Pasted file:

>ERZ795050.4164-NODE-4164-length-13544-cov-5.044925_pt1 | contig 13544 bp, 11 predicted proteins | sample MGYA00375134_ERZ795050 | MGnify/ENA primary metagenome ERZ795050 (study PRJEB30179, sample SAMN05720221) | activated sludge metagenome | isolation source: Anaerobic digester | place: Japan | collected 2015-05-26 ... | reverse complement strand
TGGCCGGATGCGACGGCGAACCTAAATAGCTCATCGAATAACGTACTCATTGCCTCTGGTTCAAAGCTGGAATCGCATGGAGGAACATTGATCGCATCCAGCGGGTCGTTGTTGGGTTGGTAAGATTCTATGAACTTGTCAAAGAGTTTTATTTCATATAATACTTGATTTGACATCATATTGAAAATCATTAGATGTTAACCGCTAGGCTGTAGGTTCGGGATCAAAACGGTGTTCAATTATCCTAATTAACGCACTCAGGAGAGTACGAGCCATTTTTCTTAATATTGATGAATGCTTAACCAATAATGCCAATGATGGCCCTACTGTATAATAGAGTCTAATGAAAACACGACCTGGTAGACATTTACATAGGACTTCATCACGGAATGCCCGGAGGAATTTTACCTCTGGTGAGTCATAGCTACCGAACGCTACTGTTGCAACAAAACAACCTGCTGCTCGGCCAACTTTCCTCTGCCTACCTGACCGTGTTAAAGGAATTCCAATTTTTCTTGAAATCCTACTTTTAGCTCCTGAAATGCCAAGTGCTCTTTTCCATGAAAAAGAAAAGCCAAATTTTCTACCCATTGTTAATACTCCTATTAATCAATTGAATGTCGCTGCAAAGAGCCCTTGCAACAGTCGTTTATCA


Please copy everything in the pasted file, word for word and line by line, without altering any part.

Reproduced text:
>ERZ795050.4164-NODE-4164-length-13544-cov-5.044925_pt1 | contig 13544 bp, 11 predicted proteins | sample MGYA00375134_ERZ795050 | MGnify/ENA primary metagenome ERZ795050 (study PRJEB30179, sample SAMN05720221) | activated sludge metagenome | isolation source: Anaerobic digester | place: Japan | collected 2015-05-26 ... | reverse complement strand
TGGCCGGATGCGACGGCGAACCTAAATAGCTCATCGAATAACGTACTCATTGCCTCTGGTTCAAAGCTGGAATCGCATGGAGGAACATTGATCGCATCCAGCGGGTCGTTGTTGGGTTGGTAAGATTCTATGAACTTGTCAAAGAGTTTTATTTCATATAATACTTGATTTGACATCATATTGAAAATCATTAGATGTTAACCGCTAGGCTGTAGGTTCGGGATCAAAACGGTGTTCAATTATCCTAATTAACGCACTCAGGAGAGTACGAGCCATTTTTCTTAATATTGATGAATGCTTAACCAATAATGCCAATGATGGCCCTACTGTATAATAGAGTCTAATGAAAACACGACCTGGTAGACATTTACATAGGACTTCATCACGGAATGCCCGGAGGAATTTTACCTCTGGTGAGTCATAGCTACCGAACGCTACTGTTGCAACAAAACAACCTGCTGCTCGGCCAACTTTCCTCTGCCTACCTGACCGTGTTAAAGGAATTCCAATTTTTCTTGAAATCCTACTTTTAGCTCCTGAAATGCCAAGTGCTCTTTTCCATGAAAAAGAAAAGCCAAATTTTCTACCCATTGTTAATACTCCTATTAATCAATTGAATGTCGCTGCAAAGAGCCCTTGCAACAGTCGTTTATCA